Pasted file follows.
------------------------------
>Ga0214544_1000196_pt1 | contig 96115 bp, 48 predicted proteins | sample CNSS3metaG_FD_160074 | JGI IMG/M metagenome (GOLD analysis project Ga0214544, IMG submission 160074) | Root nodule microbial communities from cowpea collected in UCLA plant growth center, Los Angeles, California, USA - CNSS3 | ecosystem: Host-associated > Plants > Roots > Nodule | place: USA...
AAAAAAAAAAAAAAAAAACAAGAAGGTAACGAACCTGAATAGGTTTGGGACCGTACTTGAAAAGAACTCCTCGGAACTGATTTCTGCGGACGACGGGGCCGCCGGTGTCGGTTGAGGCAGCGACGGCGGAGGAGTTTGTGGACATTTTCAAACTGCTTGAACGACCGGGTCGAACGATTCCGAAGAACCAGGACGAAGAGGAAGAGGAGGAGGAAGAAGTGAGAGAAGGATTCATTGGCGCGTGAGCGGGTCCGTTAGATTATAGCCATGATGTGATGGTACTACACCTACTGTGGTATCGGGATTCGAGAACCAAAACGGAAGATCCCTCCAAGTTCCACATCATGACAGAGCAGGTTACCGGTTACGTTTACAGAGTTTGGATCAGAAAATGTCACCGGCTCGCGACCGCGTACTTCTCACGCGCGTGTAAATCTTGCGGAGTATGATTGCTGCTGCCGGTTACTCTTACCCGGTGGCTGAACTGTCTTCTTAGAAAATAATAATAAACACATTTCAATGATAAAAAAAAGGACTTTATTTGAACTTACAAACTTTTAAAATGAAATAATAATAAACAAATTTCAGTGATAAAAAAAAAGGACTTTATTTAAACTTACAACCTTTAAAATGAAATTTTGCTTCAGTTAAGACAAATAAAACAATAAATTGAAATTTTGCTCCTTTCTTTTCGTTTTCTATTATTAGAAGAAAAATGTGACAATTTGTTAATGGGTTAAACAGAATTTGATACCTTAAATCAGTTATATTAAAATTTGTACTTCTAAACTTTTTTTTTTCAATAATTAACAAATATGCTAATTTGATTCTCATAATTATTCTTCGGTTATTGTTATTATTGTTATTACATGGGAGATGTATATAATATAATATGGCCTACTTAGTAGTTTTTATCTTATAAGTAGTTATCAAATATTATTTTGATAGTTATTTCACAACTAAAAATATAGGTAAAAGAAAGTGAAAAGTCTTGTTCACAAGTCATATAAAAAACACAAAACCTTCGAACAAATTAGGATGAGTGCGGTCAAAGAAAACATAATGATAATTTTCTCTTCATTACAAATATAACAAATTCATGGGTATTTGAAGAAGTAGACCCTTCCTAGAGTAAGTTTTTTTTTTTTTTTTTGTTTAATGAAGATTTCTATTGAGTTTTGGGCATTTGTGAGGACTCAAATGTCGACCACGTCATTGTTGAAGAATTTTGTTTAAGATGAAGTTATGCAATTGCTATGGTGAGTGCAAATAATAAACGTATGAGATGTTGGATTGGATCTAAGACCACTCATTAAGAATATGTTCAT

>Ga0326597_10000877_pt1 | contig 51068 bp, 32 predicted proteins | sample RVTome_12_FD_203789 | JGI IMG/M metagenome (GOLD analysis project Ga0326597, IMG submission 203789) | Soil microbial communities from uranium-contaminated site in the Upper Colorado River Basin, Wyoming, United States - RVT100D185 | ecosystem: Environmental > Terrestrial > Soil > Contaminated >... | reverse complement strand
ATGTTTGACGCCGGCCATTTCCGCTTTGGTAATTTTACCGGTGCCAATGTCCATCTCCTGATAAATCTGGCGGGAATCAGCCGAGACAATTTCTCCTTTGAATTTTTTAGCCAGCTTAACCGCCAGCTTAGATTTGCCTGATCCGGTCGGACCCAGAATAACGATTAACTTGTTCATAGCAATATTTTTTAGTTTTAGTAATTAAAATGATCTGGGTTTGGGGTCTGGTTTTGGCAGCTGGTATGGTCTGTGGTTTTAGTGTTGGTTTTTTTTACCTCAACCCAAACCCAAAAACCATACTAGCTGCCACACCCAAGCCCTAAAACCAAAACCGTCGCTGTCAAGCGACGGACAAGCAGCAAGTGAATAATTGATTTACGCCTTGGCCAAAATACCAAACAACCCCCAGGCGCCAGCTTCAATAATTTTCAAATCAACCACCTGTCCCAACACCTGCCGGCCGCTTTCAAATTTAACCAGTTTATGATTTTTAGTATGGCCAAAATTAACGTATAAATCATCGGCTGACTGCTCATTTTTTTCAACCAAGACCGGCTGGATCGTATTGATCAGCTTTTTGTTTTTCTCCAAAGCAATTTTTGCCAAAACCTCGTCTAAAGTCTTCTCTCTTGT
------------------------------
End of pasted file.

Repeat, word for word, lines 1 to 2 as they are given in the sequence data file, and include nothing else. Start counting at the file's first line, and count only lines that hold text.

>Ga0214544_1000196_pt1 | contig 96115 bp, 48 predicted proteins | sample CNSS3metaG_FD_160074 | JGI IMG/M metagenome (GOLD analysis project Ga0214544, IMG submission 160074) | Root nodule microbial communities from cowpea collected in UCLA plant growth center, Los Angeles, California, USA - CNSS3 | ecosystem: Host-associated > Plants > Roots > Nodule | place: USA...
AAAAAAAAAAAAAAAAAACAAGAAGGTAACGAACCTGAATAGGTTTGGGACCGTACTTGAAAAGAACTCCTCGGAACTGATTTCTGCGGACGACGGGGCCGCCGGTGTCGGTTGAGGCAGCGACGGCGGAGGAGTTTGTGGACATTTTCAAACTGCTTGAACGACCGGGTCGAACGATTCCGAAGAACCAGGACGAAGAGGAAGAGGAGGAGGAAGAAGTGAGAGAAGGATTCATTGGCGCGTGAGCGGGTCCGTTAGATTATAGCCATGATGTGATGGTACTACACCTACTGTGGTATCGGGATTCGAGAACCAAAACGGAAGATCCCTCCAAGTTCCACATCATGACAGAGCAGGTTACCGGTTACGTTTACAGAGTTTGGATCAGAAAATGTCACCGGCTCGCGACCGCGTACTTCTCACGCGCGTGTAAATCTTGCGGAGTATGATTGCTGCTGCCGGTTACTCTTACCCGGTGGCTGAACTGTCTTCTTAGAAAATAATAATAAACACATTTCAATGATAAAAAAAAGGACTTTATTTGAACTTACAAACTTTTAAAATGAAATAATAATAAACAAATTTCAGTGATAAAAAAAAAGGACTTTATTTAAACTTACAACCTTTAAAATGAAATTTTGCTTCAGTTAAGACAAATAAAACAATAAATTGAAATTTTGCTCCTTTCTTTTCGTTTTCTATTATTAGAAGAAAAATGTGACAATTTGTTAATGGGTTAAACAGAATTTGATACCTTAAATCAGTTATATTAAAATTTGTACTTCTAAACTTTTTTTTTTCAATAATTAACAAATATGCTAATTTGATTCTCATAATTATTCTTCGGTTATTGTTATTATTGTTATTACATGGGAGATGTATATAATATAATATGGCCTACTTAGTAGTTTTTATCTTATAAGTAGTTATCAAATATTATTTTGATAGTTATTTCACAACTAAAAATATAGGTAAAAGAAAGTGAAAAGTCTTGTTCACAAGTCATATAAAAAACACAAAACCTTCGAACAAATTAGGATGAGTGCGGTCAAAGAAAACATAATGATAATTTTCTCTTCATTACAAATATAACAAATTCATGGGTATTTGAAGAAGTAGACCCTTCCTAGAGTAAGTTTTTTTTTTTTTTTTTGTTTAATGAAGATTTCTATTGAGTTTTGGGCATTTGTGAGGACTCAAATGTCGACCACGTCATTGTTGAAGAATTTTGTTTAAGATGAAGTTATGCAATTGCTATGGTGAGTGCAAATAATAAACGTATGAGATGTTGGATTGGATCTAAGACCACTCATTAAGAATATGTTCAT